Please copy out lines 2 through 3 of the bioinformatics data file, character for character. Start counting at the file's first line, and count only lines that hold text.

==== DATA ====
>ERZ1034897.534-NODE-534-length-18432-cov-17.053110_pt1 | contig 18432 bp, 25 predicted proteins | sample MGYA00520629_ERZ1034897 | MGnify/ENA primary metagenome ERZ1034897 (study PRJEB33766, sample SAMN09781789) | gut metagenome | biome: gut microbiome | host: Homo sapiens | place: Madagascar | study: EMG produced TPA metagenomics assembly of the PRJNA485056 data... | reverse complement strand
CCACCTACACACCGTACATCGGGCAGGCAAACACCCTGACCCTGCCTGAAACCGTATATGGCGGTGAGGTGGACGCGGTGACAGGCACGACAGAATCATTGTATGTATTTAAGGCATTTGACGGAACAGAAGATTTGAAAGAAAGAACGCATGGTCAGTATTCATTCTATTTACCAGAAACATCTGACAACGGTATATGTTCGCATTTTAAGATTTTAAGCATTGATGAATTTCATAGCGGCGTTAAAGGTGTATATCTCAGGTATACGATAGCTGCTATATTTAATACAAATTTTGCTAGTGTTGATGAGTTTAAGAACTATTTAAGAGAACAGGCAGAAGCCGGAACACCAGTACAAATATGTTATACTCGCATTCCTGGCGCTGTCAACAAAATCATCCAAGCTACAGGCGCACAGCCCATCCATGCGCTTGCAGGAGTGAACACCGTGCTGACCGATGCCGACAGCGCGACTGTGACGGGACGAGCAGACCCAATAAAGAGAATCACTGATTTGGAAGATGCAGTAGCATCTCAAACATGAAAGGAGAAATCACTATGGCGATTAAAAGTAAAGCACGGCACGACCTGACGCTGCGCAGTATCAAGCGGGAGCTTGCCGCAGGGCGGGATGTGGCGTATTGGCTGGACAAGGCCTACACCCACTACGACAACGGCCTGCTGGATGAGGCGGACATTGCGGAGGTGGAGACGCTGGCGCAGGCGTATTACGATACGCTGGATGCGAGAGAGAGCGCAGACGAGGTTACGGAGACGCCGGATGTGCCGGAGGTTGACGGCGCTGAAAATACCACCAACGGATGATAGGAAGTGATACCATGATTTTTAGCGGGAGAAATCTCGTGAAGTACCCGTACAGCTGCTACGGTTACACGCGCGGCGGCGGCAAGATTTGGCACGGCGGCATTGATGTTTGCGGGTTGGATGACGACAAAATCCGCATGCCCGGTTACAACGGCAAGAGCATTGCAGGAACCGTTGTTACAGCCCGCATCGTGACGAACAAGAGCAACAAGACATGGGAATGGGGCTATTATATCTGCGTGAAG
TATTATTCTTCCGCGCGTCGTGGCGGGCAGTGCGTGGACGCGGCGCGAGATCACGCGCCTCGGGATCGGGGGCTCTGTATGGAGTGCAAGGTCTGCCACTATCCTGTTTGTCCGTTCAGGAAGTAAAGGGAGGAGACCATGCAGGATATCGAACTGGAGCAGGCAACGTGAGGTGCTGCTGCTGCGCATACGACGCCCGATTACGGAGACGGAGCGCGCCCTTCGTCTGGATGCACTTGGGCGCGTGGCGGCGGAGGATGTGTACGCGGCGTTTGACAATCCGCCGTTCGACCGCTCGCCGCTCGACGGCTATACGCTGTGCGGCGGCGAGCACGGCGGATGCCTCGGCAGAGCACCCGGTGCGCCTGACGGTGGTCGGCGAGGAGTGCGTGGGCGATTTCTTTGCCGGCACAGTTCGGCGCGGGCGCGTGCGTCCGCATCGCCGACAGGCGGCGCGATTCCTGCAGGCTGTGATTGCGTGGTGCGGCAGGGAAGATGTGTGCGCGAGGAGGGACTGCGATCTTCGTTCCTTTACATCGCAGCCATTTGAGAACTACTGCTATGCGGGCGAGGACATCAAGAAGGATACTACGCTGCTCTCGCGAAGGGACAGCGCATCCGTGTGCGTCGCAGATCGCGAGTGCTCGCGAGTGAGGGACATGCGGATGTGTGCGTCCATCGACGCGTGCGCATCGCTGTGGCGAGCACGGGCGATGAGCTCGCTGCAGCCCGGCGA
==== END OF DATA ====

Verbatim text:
CCACCTACACACCGTACATCGGGCAGGCAAACACCCTGACCCTGCCTGAAACCGTATATGGCGGTGAGGTGGACGCGGTGACAGGCACGACAGAATCATTGTATGTATTTAAGGCATTTGACGGAACAGAAGATTTGAAAGAAAGAACGCATGGTCAGTATTCATTCTATTTACCAGAAACATCTGACAACGGTATATGTTCGCATTTTAAGATTTTAAGCATTGATGAATTTCATAGCGGCGTTAAAGGTGTATATCTCAGGTATACGATAGCTGCTATATTTAATACAAATTTTGCTAGTGTTGATGAGTTTAAGAACTATTTAAGAGAACAGGCAGAAGCCGGAACACCAGTACAAATATGTTATACTCGCATTCCTGGCGCTGTCAACAAAATCATCCAAGCTACAGGCGCACAGCCCATCCATGCGCTTGCAGGAGTGAACACCGTGCTGACCGATGCCGACAGCGCGACTGTGACGGGACGAGCAGACCCAATAAAGAGAATCACTGATTTGGAAGATGCAGTAGCATCTCAAACATGAAAGGAGAAATCACTATGGCGATTAAAAGTAAAGCACGGCACGACCTGACGCTGCGCAGTATCAAGCGGGAGCTTGCCGCAGGGCGGGATGTGGCGTATTGGCTGGACAAGGCCTACACCCACTACGACAACGGCCTGCTGGATGAGGCGGACATTGCGGAGGTGGAGACGCTGGCGCAGGCGTATTACGATACGCTGGATGCGAGAGAGAGCGCAGACGAGGTTACGGAGACGCCGGATGTGCCGGAGGTTGACGGCGCTGAAAATACCACCAACGGATGATAGGAAGTGATACCATGATTTTTAGCGGGAGAAATCTCGTGAAGTACCCGTACAGCTGCTACGGTTACACGCGCGGCGGCGGCAAGATTTGGCACGGCGGCATTGATGTTTGCGGGTTGGATGACGACAAAATCCGCATGCCCGGTTACAACGGCAAGAGCATTGCAGGAACCGTTGTTACAGCCCGCATCGTGACGAACAAGAGCAACAAGACATGGGAATGGGGCTATTATATCTGCGTGAAG
TATTATTCTTCCGCGCGTCGTGGCGGGCAGTGCGTGGACGCGGCGCGAGATCACGCGCCTCGGGATCGGGGGCTCTGTATGGAGTGCAAGGTCTGCCACTATCCTGTTTGTCCGTTCAGGAAGTAAAGGGAGGAGACCATGCAGGATATCGAACTGGAGCAGGCAACGTGAGGTGCTGCTGCTGCGCATACGACGCCCGATTACGGAGACGGAGCGCGCCCTTCGTCTGGATGCACTTGGGCGCGTGGCGGCGGAGGATGTGTACGCGGCGTTTGACAATCCGCCGTTCGACCGCTCGCCGCTCGACGGCTATACGCTGTGCGGCGGCGAGCACGGCGGATGCCTCGGCAGAGCACCCGGTGCGCCTGACGGTGGTCGGCGAGGAGTGCGTGGGCGATTTCTTTGCCGGCACAGTTCGGCGCGGGCGCGTGCGTCCGCATCGCCGACAGGCGGCGCGATTCCTGCAGGCTGTGATTGCGTGGTGCGGCAGGGAAGATGTGTGCGCGAGGAGGGACTGCGATCTTCGTTCCTTTACATCGCAGCCATTTGAGAACTACTGCTATGCGGGCGAGGACATCAAGAAGGATACTACGCTGCTCTCGCGAAGGGACAGCGCATCCGTGTGCGTCGCAGATCGCGAGTGCTCGCGAGTGAGGGACATGCGGATGTGTGCGTCCATCGACGCGTGCGCATCGCTGTGGCGAGCACGGGCGATGAGCTCGCTGCAGCCCGGCGA